Notes for a novel: A whore’s trade depends on the absence of love; on the separation of love from sex; the death of love and its language. Whores don’t make love they have sex; they are sex workers not lovers. See the irony? The structurally loveless one becomes the exemplar of love, while the presumably loving one is the exemplar of fear. Why does she take pity on humiliated Jesus? Because she has been in that position so many times; her life is defined as humiliation. Or, she may have propositioned him on his way to Simon’s party and he, in refusing her, looked at her, touched her, and she felt love for the very first time. She went home to get her most treasured possession, a phial of perfume, and returned to hang out against the wall, putting up with the curses of the men around her whom she knew too intimately for their comfort, a nest of hypocrisy. The love Jesus gave her when he touched her overflows and she crawls to touch him, and he accepts her touch and lets her fondle his feet, and the men whom she probably had fondled more intimately and often are indignant and a whole sewer load of hypocrisy begins to flow and Jesus says she is the best one in the house, the only honest person there, and the only one forgiven.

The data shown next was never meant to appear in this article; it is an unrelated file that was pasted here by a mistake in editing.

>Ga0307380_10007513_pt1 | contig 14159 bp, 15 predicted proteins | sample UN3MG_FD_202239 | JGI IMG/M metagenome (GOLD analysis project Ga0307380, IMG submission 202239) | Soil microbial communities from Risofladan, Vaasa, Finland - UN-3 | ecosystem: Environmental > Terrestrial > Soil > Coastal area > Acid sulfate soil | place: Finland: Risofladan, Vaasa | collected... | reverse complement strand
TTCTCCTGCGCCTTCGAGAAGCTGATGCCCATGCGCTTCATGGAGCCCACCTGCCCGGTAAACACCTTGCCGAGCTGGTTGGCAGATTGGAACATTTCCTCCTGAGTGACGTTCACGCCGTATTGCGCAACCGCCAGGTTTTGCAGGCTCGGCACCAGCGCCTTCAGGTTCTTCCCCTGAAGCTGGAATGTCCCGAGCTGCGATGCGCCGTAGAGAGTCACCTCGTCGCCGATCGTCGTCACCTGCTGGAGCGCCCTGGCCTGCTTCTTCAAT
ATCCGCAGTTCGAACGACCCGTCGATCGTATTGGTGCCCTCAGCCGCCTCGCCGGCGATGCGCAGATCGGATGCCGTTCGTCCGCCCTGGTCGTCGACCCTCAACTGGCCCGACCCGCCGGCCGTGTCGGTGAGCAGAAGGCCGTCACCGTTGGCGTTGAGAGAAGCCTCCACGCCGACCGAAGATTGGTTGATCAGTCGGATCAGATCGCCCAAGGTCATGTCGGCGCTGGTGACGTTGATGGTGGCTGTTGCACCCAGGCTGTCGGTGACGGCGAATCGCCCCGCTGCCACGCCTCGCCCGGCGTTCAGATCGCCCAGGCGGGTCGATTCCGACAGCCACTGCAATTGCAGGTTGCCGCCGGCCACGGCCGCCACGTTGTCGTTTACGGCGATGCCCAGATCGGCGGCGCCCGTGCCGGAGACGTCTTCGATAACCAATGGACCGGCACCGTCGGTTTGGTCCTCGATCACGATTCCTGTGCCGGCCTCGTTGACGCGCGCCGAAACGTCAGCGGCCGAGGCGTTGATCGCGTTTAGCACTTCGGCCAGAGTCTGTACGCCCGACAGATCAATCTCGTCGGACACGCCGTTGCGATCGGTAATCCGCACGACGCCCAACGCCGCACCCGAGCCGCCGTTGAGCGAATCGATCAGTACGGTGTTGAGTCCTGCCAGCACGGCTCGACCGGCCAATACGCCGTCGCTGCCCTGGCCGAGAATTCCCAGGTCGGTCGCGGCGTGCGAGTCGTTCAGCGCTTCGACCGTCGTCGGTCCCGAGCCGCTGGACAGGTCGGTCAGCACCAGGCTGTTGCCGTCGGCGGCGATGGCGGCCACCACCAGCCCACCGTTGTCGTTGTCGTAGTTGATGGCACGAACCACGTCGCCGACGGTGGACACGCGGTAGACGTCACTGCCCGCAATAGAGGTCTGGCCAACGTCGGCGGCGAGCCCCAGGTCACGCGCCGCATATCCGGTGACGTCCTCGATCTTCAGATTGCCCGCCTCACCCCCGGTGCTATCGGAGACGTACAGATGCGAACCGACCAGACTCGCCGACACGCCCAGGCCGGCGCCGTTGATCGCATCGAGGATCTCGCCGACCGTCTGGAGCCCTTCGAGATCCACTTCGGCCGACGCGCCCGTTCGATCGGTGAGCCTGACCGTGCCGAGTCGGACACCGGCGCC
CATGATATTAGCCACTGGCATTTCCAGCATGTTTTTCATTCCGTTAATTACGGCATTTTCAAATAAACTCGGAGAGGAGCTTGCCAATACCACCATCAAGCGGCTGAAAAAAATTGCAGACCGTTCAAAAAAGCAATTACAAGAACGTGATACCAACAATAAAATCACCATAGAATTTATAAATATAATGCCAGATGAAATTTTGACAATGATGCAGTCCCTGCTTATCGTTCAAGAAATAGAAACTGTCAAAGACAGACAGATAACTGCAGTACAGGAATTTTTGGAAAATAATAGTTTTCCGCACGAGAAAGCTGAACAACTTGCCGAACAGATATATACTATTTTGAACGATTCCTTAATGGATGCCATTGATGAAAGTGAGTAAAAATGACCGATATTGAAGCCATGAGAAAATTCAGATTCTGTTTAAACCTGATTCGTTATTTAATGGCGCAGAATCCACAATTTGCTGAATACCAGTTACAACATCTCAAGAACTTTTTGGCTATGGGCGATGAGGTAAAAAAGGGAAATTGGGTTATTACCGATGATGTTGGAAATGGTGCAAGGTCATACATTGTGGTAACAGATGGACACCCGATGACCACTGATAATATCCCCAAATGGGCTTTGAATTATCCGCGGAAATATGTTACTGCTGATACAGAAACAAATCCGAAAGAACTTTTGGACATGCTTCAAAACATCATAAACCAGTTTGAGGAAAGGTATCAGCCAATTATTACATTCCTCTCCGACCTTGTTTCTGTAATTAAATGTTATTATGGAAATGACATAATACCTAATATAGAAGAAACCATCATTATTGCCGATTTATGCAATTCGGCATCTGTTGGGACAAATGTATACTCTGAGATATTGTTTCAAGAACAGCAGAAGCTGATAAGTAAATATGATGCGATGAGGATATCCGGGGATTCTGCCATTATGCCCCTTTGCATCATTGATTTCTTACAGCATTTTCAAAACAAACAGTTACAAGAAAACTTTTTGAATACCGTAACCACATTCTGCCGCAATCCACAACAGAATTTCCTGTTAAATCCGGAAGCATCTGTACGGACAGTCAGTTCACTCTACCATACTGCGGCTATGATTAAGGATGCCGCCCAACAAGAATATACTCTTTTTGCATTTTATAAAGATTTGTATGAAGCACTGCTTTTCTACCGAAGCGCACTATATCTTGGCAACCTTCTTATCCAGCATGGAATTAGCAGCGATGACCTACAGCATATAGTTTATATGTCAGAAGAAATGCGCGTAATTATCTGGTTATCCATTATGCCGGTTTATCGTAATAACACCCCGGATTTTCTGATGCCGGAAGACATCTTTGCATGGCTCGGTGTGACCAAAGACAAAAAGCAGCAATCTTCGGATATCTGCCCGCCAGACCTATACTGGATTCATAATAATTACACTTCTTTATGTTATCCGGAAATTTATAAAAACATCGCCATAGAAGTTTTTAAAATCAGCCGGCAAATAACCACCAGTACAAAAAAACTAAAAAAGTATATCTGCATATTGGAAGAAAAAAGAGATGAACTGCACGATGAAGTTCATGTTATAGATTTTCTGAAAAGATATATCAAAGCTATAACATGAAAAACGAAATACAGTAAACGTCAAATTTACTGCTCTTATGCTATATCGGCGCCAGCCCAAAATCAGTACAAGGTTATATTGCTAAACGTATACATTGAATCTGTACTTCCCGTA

Her love shows this, her physical demonstration of love. Does the forgiveness come first, and then the love? I think the love and forgiveness are the same thing: forgiveness is the restoration of the ability to love, which takes the form of actual loving acts. For a whore that had to be a mighty miracle, for a Pharisees an even mightier one.

“You faith has a saved you,” says Jesus, in a phrase characteristic of Luke. Her faith is first, to accept the love of Jesus, when he looks on her, touches her, as he declines her services, and then to touch him back, cherishingly, probably for the first time in her life, a truly loving physical act. This is faith and this is forgiveness, and this is the love that is divine, and this is one more indication of why the religious and political institutions of his day murdered him, and why we religious folk continue to do so. Jesus is too loving for us! May God forgive us and help us!